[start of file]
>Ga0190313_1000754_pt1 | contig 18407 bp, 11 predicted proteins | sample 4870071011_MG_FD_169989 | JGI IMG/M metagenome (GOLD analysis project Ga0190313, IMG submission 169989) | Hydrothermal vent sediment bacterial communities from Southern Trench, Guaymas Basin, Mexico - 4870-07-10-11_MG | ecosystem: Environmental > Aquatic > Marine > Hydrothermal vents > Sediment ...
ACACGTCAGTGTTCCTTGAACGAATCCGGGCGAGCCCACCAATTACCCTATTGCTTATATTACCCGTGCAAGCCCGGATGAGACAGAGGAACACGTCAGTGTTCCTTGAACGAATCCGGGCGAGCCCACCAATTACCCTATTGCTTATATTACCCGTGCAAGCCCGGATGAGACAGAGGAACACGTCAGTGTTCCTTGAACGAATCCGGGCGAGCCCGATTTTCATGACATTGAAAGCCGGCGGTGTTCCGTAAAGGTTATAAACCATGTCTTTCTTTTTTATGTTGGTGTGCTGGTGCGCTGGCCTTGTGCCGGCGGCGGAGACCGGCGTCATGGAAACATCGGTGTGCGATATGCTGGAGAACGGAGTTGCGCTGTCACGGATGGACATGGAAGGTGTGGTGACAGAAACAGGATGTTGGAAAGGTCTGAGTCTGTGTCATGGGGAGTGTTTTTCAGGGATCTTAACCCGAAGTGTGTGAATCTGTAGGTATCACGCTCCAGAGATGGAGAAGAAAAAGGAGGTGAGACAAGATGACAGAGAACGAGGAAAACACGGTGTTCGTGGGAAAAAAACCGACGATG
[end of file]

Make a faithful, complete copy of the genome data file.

>Ga0190313_1000754_pt1 | contig 18407 bp, 11 predicted proteins | sample 4870071011_MG_FD_169989 | JGI IMG/M metagenome (GOLD analysis project Ga0190313, IMG submission 169989) | Hydrothermal vent sediment bacterial communities from Southern Trench, Guaymas Basin, Mexico - 4870-07-10-11_MG | ecosystem: Environmental > Aquatic > Marine > Hydrothermal vents > Sediment ...
ACACGTCAGTGTTCCTTGAACGAATCCGGGCGAGCCCACCAATTACCCTATTGCTTATATTACCCGTGCAAGCCCGGATGAGACAGAGGAACACGTCAGTGTTCCTTGAACGAATCCGGGCGAGCCCACCAATTACCCTATTGCTTATATTACCCGTGCAAGCCCGGATGAGACAGAGGAACACGTCAGTGTTCCTTGAACGAATCCGGGCGAGCCCGATTTTCATGACATTGAAAGCCGGCGGTGTTCCGTAAAGGTTATAAACCATGTCTTTCTTTTTTATGTTGGTGTGCTGGTGCGCTGGCCTTGTGCCGGCGGCGGAGACCGGCGTCATGGAAACATCGGTGTGCGATATGCTGGAGAACGGAGTTGCGCTGTCACGGATGGACATGGAAGGTGTGGTGACAGAAACAGGATGTTGGAAAGGTCTGAGTCTGTGTCATGGGGAGTGTTTTTCAGGGATCTTAACCCGAAGTGTGTGAATCTGTAGGTATCACGCTCCAGAGATGGAGAAGAAAAAGGAGGTGAGACAAGATGACAGAGAACGAGGAAAACACGGTGTTCGTGGGAAAAAAACCGACGATG